The discussion surrounding the issues highlighted in the work was the longest of the night and it was fascinating to find out more about how Kern worked. She shared with us stories of political prisoners and the horrors of the 'Chinese Ring' and had a powerful effect one women and men alike.
After the last Le Pub session, I described three of the contributors as 'The Big Boys', a tongue-in-cheek bit of nomenclature which was meant to reflect their status within student photographic practice and now I find myself of adding another of their cohort to the 'gang'. Jack Latham's sensitive project about his grandmother and the loss of her health and home was powerful, moving and memorable.
I particularly loved the colour images made inside the walls of her former family home and felt more than one little twinge of emotion when I thought about the personal objects left behind to be destroyed by rising damp and the property developers loitering aggressively on the sidelines. What is it about a cardboard box and a paper carrier bag filled with possessions on a bare mattress that is so powerful? Actually, it isn't just those objects which literally suggest a life packed up, but it's the strange light fitting with its shade that appears to have a craned neck as it searches the room for someone to illuminate. I'm guessing that this used to be grandma's reading light: how sad that it is now redundant.
Latham forces us to look at the stains on walls and floors, on a chair which once was comfortable and a vacuum cleaner leaning in a corner. Quiet elements of domesticity, marooned in the silence of the empty home. Whilst the work is personal and filled with love for his own grandmother (now in her 90s and living with his family), it also stands for every older person who is forced to make a choice, who needs to leave their own home to live out the remains of their days in a different form of accommodation. This usually requires 'downsizing', a curiously unemotional term for something which can be so incredibly distressing and Latham's images make us imagine what this would be like.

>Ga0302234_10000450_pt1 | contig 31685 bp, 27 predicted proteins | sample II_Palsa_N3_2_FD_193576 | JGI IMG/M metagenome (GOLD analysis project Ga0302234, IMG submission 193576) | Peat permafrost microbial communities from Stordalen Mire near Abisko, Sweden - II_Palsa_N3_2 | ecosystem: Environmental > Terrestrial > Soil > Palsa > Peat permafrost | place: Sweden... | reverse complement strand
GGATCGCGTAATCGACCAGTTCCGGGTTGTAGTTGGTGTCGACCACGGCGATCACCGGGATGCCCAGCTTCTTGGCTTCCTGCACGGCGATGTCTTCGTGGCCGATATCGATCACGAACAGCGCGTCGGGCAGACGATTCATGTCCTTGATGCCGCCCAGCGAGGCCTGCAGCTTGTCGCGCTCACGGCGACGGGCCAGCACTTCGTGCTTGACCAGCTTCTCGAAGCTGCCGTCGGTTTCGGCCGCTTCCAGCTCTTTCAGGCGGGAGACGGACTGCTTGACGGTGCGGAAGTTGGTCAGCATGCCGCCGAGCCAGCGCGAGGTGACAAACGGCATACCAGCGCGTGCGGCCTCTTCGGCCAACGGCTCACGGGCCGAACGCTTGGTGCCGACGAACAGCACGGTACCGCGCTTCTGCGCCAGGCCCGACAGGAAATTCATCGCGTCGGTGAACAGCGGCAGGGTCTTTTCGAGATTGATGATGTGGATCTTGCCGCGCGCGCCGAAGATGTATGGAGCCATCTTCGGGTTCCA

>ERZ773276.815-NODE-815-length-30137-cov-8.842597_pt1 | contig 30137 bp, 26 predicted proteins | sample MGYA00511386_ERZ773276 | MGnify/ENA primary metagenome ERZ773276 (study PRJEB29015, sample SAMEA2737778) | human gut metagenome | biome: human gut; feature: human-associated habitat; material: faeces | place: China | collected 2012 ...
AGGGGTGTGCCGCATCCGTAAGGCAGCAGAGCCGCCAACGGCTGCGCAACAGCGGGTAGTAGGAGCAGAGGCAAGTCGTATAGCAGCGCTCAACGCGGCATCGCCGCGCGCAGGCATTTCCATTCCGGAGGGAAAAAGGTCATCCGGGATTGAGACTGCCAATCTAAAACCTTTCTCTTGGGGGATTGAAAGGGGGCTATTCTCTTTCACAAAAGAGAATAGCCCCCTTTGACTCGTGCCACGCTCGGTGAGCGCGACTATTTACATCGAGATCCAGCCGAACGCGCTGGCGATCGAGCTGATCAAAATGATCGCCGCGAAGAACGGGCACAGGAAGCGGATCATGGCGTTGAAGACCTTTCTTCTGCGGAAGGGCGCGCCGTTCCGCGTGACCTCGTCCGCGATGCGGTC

'Empty Houses' is actually in three parts. The second is further large format images, but this time outside the home and shot in black and white. We see the remains of his grandmother's garden – the overgrown brambles and trees and plants cut back (shockingly, by the potential developers who did not have permission to enter the land and wreak havoc.) The skeletal interweaving of plant-life reflects the chaos and destruction of the Eden that used to be so important.